Feel, Felt, Found - Objection Handling
The Feel, Felt, Found method is one of the most familiar objection handling techniques available to the modern day salesperson.
Although it has been around for years and some buyers are wary of it, we feel that it is still a highly effective means of handling objections in most selling situations.
Here is how you can make it work for you…
First, empathise with the prospect’s objection. Let them know that you understand how they feel.
“I understand that you feel that way about [[the high price]], Mr. Smith.”
“I know exactly how you feel about [[the level of service]], Ms. Jones.”
This should enable you to build rapport with the client as you will be seen to be harmonising with their objection.
Second, tell the prospect about another client that (initially) felt the same way.
“I spoke to a client last week who felt exactly the same way as you do about [[the high price]].”
“Many of our clients have felt that way about [[the level of service]].”
By providing the prospect with an example of another client who has felt the same way as they do, you should further convince them that you understand their objection. This should enable you to build trust with the prospect.
By demonstrating to the prospect that other clients have felt the same, you should also make the prospect feel as if their objection is completely natural. This should make the prospect feel more comfortable as they may no longer think that they are not alone in their objection.
Finally, tell the prospect about how this other client found that he or she actually had a positive experience from buying your product or service, despite their initial reservations.
“But when she started using our [[widgets]], she actually found that she [[reduced her labour and maintenance costs]].”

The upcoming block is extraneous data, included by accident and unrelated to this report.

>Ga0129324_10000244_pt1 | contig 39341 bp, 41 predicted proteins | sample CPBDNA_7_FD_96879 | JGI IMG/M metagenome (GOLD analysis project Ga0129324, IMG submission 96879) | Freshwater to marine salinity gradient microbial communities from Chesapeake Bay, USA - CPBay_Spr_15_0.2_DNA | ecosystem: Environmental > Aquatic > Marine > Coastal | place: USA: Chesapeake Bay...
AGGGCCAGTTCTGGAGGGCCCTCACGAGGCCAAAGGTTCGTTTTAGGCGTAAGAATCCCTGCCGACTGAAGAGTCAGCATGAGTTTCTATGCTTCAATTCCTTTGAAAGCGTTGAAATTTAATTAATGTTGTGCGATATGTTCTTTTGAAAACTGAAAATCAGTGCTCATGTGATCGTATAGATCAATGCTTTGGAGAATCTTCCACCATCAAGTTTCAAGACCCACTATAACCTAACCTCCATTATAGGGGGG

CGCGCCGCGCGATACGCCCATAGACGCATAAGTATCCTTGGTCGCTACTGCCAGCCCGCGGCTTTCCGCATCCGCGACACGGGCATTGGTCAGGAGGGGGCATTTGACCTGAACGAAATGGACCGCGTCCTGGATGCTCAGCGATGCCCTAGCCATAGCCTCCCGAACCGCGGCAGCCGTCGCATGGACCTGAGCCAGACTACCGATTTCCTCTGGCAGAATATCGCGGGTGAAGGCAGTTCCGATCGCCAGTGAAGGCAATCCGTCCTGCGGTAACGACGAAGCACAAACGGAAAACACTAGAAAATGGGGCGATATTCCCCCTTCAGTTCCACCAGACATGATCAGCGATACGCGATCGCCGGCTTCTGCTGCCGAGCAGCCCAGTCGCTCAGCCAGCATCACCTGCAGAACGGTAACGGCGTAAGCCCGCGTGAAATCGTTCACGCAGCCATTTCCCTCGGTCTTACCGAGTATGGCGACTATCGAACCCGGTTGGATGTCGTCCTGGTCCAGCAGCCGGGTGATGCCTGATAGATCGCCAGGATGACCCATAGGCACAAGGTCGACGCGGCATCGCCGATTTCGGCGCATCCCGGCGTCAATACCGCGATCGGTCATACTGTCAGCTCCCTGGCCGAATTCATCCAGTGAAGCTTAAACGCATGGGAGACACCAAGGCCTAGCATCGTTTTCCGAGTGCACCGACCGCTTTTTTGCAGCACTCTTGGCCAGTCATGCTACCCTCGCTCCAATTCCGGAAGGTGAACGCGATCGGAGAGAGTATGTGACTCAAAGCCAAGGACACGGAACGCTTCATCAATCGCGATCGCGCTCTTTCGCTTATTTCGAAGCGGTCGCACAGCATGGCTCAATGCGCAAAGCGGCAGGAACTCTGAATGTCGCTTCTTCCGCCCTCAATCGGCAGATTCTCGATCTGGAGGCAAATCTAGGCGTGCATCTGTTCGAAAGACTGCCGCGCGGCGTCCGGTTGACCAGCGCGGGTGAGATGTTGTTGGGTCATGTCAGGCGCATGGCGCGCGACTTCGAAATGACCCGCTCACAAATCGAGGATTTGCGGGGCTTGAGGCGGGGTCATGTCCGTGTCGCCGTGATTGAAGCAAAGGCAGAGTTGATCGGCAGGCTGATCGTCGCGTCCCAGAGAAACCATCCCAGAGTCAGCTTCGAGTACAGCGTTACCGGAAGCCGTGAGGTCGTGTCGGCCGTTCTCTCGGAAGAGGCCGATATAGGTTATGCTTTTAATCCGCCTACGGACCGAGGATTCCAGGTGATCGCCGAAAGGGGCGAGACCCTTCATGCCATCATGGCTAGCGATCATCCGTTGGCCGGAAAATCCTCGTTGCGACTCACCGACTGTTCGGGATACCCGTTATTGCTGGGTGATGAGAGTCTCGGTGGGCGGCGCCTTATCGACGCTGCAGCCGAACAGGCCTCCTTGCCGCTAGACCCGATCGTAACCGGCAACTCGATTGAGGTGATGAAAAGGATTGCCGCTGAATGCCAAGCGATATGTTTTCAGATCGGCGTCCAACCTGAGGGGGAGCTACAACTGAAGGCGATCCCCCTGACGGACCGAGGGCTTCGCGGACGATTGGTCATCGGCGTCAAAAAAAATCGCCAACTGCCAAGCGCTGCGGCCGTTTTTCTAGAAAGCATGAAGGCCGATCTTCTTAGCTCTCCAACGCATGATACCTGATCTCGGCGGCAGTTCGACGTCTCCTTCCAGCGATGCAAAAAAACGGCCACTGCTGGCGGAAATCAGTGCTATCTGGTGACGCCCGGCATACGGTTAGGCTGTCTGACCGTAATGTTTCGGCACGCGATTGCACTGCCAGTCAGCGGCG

“But when they went ahead with the deal, they found that they [[received a much better level of service than they had with their previous suppliers]].”
By showing the prospect how somebody else has been able to overcome a similar concern, you should make the prospect feel much more confident that they can overcome the objection themselves. Since the prospect should feel as though they are part of a group of individuals that have overcome the objection, they may well change their own mind accordingly.
But be careful…
The Feel, Felt, Found method is great in most situations. But be careful. If used too early, it may fail to address the real objection. This may lead to you comparing the prospect’s situation to clients that are in a completely different situation to the prospect. In turn, this may create further, more complex objections rather than defeating the real objection.
To make this objection handling technique work for you, make sure that you have fully probed the prospect’s objection and understand their concerns first. Ask open questions and carefully listen to the prospect’s response in order to find out as much about the prospect’s objection a possible before clarifying it with the customer.
Then, and only then, should you be in a position to apply the Feel, Felt, Found method in a manner that effectively aligns the objections of others with that held by the prospect.
By demonstrating that you clearly understand the way the prospect feels, providing the prospect with an example of a client that has felt exactly the same way as they have, and showing them how this client has experienced positive benefits despite their concerns, you should put yourself in a far greater position to overcome the prospect’s real objection.
But still be aware… this is an objection handling technique that has been around for years. Many buyers will be highly wary of the Feel, Felt, Found method an on the lookout for salespeople who implement it.
To make it work, try to use this technique as naturally as possible and, preferably, when dealing with prospects that have not been “sold to death” by many salespeople in the past. If selling to savvy buyers that encounter salespeople on a daily basis it is probably best to use this method with caution.
Written by: Steve Eungblut, Managing Director of Sterling Chase